Tag: Christ

Whatever Comes

A.B. Simpsonby A.B. Simpson

He that in these things serveth Christ is acceptable to God —Romans 14:18

God can only use us while we are trusting Him completely. Satan cared far less for Peter’s denial of his Master than for the use he made of it afterwards to destroy his faith. So Jesus said to him, I have prayed for thee that thy faith fail not (Luke 22:32). It was Peter’s faith Satan attacked, and so it is our faith that he contests. The trial of your faith, being much more precious that of gold that perisheth (1 Peter 1:7).

Whatever else we let go, let us go, let us hold steadfastly to our trust. Cast not away therefore your confidence (Hebrews 10:35), and hold fast the confidence and rejoicing of the hope firm unto the end (Hebrews 3:6). And if you would hold your trust, hold your sweetness, your rightness of spirit, your obedience to Christ, your victory in every way.

Whatever comes, regard it as of less consequence than that you should triumph and remain steadfast. Accept every circumstance as something God is pleased to allow. Wave the banner of your victory in the face of every foe. Go on, shouting in Jesus’ name, Thanks be unto God, which always causeth us to triumph in Christ (2 Corinthians 2:14).

by A.B. Simpson

Vicarious Intercession

Oswald Chambersby Oswald Chambers

…having boldness to enter the Holiest by the blood of Jesus… —Hebrews 10:19

Beware of thinking that intercession means bringing our own personal sympathies and concerns into the presence of God, and then demanding that He do whatever we ask. Our ability to approach God is due entirely to the vicarious, or substitutionary, identification of our Lord with sin. We have “boldness to enter the Holiest by the blood of Jesus.”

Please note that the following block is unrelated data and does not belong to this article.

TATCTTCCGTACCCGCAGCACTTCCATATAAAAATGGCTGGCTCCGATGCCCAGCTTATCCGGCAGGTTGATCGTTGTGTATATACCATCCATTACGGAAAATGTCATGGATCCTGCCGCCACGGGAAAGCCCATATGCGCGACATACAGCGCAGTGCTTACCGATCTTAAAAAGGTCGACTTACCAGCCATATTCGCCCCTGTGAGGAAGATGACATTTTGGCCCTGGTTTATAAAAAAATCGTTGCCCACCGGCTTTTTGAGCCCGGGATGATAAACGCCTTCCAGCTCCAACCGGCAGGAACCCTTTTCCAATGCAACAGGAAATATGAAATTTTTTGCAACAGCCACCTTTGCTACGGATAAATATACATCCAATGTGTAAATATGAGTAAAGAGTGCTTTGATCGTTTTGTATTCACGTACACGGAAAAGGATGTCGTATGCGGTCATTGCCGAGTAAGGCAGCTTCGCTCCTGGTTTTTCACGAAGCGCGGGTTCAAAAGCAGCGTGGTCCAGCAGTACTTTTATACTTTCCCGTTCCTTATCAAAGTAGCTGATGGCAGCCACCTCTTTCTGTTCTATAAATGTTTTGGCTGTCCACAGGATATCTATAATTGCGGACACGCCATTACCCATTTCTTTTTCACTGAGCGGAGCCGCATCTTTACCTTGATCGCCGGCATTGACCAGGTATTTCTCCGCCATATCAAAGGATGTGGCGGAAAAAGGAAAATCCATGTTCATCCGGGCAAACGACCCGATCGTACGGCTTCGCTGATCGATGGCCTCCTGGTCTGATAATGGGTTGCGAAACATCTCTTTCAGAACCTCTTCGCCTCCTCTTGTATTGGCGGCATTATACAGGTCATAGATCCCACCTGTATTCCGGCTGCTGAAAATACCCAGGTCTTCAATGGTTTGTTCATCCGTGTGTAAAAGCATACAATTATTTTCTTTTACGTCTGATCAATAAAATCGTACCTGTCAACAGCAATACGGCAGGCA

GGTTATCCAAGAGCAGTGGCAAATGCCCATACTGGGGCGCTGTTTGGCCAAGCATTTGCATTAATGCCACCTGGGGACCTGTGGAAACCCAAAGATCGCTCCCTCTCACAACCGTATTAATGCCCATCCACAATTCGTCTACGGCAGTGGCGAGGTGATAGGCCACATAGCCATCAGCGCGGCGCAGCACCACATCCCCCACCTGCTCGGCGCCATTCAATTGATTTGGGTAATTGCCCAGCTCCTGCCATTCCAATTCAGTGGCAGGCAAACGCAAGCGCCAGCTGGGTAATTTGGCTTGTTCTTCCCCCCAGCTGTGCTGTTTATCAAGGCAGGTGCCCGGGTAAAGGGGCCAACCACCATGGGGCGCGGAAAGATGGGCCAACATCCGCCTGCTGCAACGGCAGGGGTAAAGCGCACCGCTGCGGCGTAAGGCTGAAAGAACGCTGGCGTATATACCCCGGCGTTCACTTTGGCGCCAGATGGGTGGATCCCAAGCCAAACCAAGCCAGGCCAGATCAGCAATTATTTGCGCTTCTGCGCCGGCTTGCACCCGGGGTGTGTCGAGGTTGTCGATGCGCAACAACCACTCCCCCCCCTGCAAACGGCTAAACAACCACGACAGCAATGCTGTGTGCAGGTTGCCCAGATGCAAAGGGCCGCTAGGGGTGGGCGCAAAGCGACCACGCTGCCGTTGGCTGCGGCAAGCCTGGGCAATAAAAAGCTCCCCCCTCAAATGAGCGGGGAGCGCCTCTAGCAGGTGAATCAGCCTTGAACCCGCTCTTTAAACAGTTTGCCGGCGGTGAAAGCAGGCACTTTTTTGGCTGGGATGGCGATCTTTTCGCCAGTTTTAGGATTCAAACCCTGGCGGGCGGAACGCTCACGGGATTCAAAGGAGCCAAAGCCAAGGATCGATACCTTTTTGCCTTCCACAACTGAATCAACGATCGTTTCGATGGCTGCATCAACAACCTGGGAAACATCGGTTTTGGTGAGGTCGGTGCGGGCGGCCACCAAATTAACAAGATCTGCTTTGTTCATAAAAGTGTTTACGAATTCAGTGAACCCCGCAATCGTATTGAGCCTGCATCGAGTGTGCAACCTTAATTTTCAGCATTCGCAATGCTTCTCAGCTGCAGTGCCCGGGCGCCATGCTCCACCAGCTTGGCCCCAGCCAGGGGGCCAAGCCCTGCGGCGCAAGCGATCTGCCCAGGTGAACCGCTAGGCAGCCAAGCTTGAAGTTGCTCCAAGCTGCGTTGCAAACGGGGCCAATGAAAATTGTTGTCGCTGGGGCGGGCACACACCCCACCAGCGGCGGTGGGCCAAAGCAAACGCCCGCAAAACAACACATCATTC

Spiritual stubbornness is the most effective hindrance to intercession, because it is based on a sympathetic “understanding” of things we see in ourselves and others that we think needs no atonement. We have the idea that there are certain good and virtuous things in each of us that do not need to be based on the atonement by the Cross of Christ. Just the sluggishness and lack of interest produced by this kind of thinking makes us unable to intercede. We do not identify ourselves with God’s interests and concerns for others, and we get irritated with Him. Yet we are always ready with our own ideas, and our intercession becomes only the glorification of our own natural sympathies. We have to realize that the identification of Jesus with sin means a radical change of all of our sympathies and interests. Vicarious intercession means that we deliberately substitute God’s interests in others for our natural sympathy with them.

Am I stubborn or substituted? Am I spoiled or complete in my relationship to God? Am I irritable or spiritual? Am I determined to have my own way or determined to be identified with Him?

by Oswald Chambers